TRIPOLI, Lebanon (AP) — A group of Syrian refugees, all former professional soccer players and members of the national youth team in the war-wrecked country, came together in neighboring Lebanon over the past year to execute an ambitious task: Form an opposition team in exile that would become Syria's national team after the fall of President Bashar Assad's government.
The squad of refugee players is formally known as the Free Syrian National Team. On rare occasions, when they play against a local club in the northern Lebanese city of Tripoli, they sport their version of the national uniform: black-and-white jerseys adorned with a Syrian revolutionarily flag with three — instead of two— stars, pressing against their hearts.
"Our goal is to wipe out the team, which plays in the name of the (Assad) regime," said Ammar, a 17-year-old midfielder in a recent interview with The Associated Press. He spoke on condition only his first name be used for fear of reprisals. Ammar is the only member of the squad who had fought Assad's forces alongside the rebels, trying to overthrow the government in Damascus.
After eight months on the battlefield, Ammar fled to neighboring Lebanon. He joined more than a million Syrian refugees and signed up with a group of former players, all opposition supporters-turned refugees, who are convinced they can change the government in Syria by playing soccer in exile.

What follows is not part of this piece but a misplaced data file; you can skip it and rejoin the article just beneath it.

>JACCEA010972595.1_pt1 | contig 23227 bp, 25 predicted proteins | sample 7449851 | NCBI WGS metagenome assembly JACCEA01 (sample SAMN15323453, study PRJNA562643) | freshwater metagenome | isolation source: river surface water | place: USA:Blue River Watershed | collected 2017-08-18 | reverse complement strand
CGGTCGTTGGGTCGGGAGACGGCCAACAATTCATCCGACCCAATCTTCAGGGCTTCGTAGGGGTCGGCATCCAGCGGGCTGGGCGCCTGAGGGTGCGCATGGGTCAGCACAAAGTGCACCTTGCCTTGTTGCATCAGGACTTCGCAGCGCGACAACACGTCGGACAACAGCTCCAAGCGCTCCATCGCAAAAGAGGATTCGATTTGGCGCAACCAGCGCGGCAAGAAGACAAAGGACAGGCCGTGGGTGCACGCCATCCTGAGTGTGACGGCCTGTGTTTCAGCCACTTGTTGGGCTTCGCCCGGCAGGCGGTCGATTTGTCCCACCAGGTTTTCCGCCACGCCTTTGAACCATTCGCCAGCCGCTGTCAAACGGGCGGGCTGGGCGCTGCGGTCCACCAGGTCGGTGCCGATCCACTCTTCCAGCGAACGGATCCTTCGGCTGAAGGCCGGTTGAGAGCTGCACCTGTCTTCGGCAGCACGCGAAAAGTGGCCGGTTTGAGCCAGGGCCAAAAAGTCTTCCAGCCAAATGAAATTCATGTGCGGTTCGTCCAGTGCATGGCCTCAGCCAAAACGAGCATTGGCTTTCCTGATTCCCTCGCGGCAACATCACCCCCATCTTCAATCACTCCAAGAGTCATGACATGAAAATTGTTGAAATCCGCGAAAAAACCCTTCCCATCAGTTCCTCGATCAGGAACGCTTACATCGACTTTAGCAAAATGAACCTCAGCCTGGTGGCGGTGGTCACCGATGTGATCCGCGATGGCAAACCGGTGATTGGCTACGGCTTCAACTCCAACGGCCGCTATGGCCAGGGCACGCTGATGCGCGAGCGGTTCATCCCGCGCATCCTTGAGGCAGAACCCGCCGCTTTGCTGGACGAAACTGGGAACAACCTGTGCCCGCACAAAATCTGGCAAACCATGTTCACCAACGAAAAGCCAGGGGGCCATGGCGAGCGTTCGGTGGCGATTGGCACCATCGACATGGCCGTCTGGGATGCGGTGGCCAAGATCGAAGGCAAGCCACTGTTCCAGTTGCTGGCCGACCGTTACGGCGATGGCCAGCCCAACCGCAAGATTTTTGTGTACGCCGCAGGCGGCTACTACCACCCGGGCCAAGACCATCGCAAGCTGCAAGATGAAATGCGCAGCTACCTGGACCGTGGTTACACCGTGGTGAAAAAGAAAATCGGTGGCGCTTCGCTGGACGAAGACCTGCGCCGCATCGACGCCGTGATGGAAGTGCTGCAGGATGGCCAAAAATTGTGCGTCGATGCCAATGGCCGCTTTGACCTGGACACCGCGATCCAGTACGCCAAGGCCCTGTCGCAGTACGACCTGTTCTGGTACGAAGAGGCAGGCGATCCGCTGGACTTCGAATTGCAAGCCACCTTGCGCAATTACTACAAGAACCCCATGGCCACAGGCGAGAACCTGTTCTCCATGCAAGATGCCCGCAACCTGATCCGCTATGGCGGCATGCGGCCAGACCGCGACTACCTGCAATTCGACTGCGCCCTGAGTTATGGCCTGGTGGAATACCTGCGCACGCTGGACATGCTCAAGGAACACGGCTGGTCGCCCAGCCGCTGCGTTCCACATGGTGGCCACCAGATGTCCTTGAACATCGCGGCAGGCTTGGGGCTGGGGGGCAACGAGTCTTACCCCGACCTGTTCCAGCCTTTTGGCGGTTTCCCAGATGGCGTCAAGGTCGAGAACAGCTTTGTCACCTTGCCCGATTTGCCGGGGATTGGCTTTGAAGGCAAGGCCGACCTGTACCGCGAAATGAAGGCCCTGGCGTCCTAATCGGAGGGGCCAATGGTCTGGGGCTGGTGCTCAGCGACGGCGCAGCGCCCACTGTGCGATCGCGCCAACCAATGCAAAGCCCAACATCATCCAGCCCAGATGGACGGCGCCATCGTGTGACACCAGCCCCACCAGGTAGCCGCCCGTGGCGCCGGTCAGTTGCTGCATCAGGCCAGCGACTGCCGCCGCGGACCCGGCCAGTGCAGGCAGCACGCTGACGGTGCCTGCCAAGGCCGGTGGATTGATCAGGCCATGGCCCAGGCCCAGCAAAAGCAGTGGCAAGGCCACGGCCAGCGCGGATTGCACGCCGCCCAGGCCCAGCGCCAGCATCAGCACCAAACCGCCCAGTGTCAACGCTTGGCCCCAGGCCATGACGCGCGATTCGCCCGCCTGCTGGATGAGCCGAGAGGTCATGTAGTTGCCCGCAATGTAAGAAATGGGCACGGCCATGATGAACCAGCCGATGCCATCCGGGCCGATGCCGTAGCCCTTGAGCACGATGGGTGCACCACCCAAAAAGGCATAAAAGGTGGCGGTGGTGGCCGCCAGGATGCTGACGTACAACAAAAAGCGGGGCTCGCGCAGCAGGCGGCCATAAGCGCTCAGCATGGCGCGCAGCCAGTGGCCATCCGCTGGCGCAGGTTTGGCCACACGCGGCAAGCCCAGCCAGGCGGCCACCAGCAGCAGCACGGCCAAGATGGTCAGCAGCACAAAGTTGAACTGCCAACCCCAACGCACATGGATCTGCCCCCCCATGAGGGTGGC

"I carry on with the revolution, but I left my weapon behind," Ammar said. The ragtag group of players, aged 14 to 29, has no sponsors, no resources to speak of and no official backing from either the Western-backed opposition political bloc, the Syrian National Coalition, nor its military arm, known as the Free Syrian Army.
They don't even have the money to pay for a TV set to watch the World Cup in their one-bedroom apartment eight of them share for a rent of $250 a month. The $10,000 they collected during a fundraiser among wealthier Syrians in Lebanon was spent on soccer balls and shoes, rent, some food and water, and hourly fees of up to $35 to rent a soccer pitch for practice.
The players lost family members and friends in the conflict, and some are convinced they will avenge their deaths by playing soccer. Others hope their efforts will restore some national pride in millions of Syrians, who have been uprooted from their homes in the three-year conflict with no hope of returning soon.
"I joined the team because of all the people, who died in this war," said Sobhy al-Abed, 20-year-old defender. "I feel like I am doing something good for my people and my country. People will be proud of us and maybe it will give them hope that tomorrow the situation will be better."
For Khaled Samir, the team's manager, who drives the players to matches and practice around Tripoli in his beaten down white van, playing football under the revolutionary Syrian flag is no different than battling Assad's troops and pro-government militias.